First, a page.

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Bering Sea

Zoë Sobel / KUCB

 

Unalaska welcomed two Japanese-flagged vessels to port this week — one devoted to Arctic research, the other connected to controversial commercial whaling.

The first is the Oshoro Maru V, a research vessel for Hokkaido University's school of fisheries sciences.

 

Professor Toru Hirawake is the chief scientist onboard.

 

Kristin Cieciel/NOAA

 

Do jellyfish affect Bering Sea fisheries? And if so, how?

That’s what Yale University’s Jonathan Rutter wants to find out. The college senior is conducting a survey to learn more about the gelatinous creatures directly from fishermen.

 

“What are these impacts that jellyfish have on Bering Sea fisheries?" Rutter said. "And those impacts could be economic- or nuisance-based. I’m going in it with a pretty open mind.”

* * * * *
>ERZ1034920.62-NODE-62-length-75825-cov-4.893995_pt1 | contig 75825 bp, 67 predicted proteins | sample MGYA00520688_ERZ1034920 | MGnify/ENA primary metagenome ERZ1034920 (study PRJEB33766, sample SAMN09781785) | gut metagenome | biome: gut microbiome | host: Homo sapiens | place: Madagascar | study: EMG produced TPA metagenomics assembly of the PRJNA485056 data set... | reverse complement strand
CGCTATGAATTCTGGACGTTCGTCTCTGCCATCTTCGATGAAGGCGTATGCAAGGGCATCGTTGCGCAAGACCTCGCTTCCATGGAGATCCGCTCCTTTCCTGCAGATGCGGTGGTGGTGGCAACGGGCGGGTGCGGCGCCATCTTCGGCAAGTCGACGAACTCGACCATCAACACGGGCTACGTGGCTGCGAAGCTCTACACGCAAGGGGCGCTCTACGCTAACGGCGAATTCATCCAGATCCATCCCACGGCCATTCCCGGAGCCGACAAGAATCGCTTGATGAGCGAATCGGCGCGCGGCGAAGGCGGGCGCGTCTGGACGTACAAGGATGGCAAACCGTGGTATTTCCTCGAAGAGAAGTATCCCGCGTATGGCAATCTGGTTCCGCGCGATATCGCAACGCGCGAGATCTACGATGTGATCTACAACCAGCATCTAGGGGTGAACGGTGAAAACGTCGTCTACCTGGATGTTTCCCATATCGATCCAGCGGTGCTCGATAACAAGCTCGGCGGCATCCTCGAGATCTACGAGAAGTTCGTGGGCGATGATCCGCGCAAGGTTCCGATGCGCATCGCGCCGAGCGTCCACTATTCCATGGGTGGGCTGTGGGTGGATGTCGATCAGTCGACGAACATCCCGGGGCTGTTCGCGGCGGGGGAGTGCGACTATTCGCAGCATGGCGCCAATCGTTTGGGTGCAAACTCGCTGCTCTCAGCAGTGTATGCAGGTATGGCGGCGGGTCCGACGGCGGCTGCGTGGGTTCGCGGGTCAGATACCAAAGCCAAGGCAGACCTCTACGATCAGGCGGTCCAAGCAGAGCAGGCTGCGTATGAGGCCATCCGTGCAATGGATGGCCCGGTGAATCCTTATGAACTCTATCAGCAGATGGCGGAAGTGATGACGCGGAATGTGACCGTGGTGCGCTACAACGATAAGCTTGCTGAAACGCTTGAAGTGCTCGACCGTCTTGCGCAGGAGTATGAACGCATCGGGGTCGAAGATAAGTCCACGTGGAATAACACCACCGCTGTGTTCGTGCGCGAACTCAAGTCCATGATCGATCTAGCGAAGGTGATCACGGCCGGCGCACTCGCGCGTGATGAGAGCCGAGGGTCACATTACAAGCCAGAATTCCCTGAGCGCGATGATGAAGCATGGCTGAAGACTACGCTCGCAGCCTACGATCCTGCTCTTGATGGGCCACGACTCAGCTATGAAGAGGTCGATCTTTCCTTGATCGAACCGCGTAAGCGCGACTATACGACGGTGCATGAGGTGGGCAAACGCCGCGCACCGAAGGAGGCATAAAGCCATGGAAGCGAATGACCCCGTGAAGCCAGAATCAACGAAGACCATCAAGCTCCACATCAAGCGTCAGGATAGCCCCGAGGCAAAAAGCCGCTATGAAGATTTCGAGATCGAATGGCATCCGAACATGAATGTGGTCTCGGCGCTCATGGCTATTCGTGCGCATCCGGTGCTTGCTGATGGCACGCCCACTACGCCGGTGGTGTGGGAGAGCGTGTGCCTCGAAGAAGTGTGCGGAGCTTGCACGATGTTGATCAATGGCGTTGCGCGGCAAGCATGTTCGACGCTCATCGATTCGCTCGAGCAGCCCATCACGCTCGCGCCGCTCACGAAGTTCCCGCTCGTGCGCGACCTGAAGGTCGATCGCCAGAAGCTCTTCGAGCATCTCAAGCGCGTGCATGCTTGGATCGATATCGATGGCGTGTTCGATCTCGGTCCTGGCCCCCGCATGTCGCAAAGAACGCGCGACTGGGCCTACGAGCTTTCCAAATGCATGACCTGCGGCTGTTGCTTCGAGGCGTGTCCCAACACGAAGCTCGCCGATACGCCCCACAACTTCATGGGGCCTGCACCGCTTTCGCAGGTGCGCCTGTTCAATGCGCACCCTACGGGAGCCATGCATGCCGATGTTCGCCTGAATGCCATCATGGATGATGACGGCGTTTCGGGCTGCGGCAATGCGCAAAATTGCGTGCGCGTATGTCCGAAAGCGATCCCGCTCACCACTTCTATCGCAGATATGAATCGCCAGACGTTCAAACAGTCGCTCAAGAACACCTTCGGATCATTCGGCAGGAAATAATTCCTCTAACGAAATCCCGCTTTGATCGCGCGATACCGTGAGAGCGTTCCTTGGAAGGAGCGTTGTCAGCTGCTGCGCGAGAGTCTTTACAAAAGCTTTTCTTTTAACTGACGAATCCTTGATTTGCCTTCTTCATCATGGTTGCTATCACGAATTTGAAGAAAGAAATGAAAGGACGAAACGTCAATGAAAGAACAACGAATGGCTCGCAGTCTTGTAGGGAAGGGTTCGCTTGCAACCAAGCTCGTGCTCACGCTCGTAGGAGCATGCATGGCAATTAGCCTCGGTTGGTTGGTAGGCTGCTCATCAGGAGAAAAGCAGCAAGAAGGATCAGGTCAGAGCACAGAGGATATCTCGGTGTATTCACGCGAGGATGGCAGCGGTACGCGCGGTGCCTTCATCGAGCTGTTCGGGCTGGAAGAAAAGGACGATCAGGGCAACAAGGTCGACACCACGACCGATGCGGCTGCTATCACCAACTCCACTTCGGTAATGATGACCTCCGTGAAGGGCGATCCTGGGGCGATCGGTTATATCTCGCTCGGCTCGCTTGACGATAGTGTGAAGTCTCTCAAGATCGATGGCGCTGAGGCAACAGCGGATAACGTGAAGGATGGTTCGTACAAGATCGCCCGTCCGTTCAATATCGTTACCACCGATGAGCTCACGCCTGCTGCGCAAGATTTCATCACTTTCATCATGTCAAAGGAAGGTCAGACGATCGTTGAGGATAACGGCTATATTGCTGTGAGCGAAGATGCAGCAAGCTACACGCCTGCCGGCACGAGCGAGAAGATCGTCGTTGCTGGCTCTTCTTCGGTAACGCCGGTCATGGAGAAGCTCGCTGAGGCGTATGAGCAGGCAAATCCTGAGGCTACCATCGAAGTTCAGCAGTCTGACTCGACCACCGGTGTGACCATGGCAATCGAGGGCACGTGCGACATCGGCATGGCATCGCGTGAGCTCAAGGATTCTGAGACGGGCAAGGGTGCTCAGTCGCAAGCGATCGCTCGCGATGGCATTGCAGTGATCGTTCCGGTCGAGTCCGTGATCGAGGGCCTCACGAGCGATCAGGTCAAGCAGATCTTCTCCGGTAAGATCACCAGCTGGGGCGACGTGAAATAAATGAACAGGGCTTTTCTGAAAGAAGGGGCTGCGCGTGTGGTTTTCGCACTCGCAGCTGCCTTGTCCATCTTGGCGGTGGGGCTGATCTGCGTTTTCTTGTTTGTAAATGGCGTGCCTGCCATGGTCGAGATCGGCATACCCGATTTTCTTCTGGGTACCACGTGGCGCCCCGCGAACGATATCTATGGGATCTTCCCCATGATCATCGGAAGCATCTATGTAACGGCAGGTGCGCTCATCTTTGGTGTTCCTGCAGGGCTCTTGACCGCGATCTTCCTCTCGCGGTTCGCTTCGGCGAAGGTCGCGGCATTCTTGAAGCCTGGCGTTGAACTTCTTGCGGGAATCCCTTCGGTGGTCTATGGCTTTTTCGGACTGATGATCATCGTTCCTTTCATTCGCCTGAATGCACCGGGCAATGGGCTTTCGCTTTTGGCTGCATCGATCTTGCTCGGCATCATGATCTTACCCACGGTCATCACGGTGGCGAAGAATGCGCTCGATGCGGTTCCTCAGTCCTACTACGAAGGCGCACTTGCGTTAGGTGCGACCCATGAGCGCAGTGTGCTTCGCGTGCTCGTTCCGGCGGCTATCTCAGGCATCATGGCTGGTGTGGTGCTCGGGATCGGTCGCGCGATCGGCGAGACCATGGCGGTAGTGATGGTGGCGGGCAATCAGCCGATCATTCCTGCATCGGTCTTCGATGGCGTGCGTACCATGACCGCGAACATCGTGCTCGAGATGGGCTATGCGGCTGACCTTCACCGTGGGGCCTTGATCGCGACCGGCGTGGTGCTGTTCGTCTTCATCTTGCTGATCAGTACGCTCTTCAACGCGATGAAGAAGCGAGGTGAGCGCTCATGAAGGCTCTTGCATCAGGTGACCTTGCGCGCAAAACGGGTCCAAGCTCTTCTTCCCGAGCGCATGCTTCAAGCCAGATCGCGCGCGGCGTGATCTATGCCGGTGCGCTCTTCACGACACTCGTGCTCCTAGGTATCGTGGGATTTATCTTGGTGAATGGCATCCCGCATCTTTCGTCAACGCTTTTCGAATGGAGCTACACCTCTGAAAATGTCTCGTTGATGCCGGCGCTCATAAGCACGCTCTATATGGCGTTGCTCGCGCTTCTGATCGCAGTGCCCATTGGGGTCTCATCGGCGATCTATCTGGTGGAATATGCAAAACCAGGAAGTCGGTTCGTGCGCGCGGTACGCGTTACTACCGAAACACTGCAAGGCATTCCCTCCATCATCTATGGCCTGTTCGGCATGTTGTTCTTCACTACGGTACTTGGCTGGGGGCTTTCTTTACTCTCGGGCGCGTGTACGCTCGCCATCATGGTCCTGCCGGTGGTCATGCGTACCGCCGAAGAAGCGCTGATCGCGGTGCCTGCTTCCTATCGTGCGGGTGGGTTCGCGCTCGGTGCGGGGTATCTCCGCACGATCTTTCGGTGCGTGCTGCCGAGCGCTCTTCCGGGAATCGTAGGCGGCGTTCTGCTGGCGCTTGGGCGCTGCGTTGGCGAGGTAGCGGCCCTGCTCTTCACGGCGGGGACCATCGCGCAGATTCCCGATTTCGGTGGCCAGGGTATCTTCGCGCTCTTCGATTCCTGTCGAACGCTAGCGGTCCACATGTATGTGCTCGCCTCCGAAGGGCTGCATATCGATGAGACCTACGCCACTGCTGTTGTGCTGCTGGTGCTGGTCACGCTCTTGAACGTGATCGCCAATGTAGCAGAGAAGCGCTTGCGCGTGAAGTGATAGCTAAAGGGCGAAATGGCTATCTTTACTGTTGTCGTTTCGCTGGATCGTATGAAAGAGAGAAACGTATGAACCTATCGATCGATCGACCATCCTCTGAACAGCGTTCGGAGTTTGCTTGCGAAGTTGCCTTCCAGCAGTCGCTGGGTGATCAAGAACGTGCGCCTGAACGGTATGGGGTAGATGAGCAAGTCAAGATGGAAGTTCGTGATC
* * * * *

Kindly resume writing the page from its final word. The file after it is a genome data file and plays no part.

Courtesy of Washington Sea Grant

 

Native species are well adapted to living in the challenging environment of the Bering Sea, but increased shipping means there are more opportunities for invasive species to hitch a ride in. And as the waters warm, the ecosystem will become more hospitable making it easier for them to settle.

Zoologist Jesika Reimer is part of a team studying the threat.

Graphic courtesy NOAA/Alaska Fisheries Science Center

 

There’s a new tool to help scientists and others interested in monitoring how Bering Sea fisheries respond to a changing climate.

Biologist Steve Barbeaux of the Alaska Fisheries Science Center has created hundreds of graphics mapping where 22 species of fish spend their time during different life stages.

The data comes from annual trawl surveys dating back to 1984, but Barbeaux says that information was hard to analyze as a whole.

KUCB/John Ryan photo

Chapter 1. An Amazing Disaster

From a viewing blind in the middle of a seal rookery on Alaska's remote Pribilof Islands, it can be hard to fathom this place once holding vastly more life than it does now.

Untold thousands of chubby brown bodies drape over boulders and sprawl across the tundra into the distance: northern fur seals. Their bleating, groaning and barking fill the cool, salty air.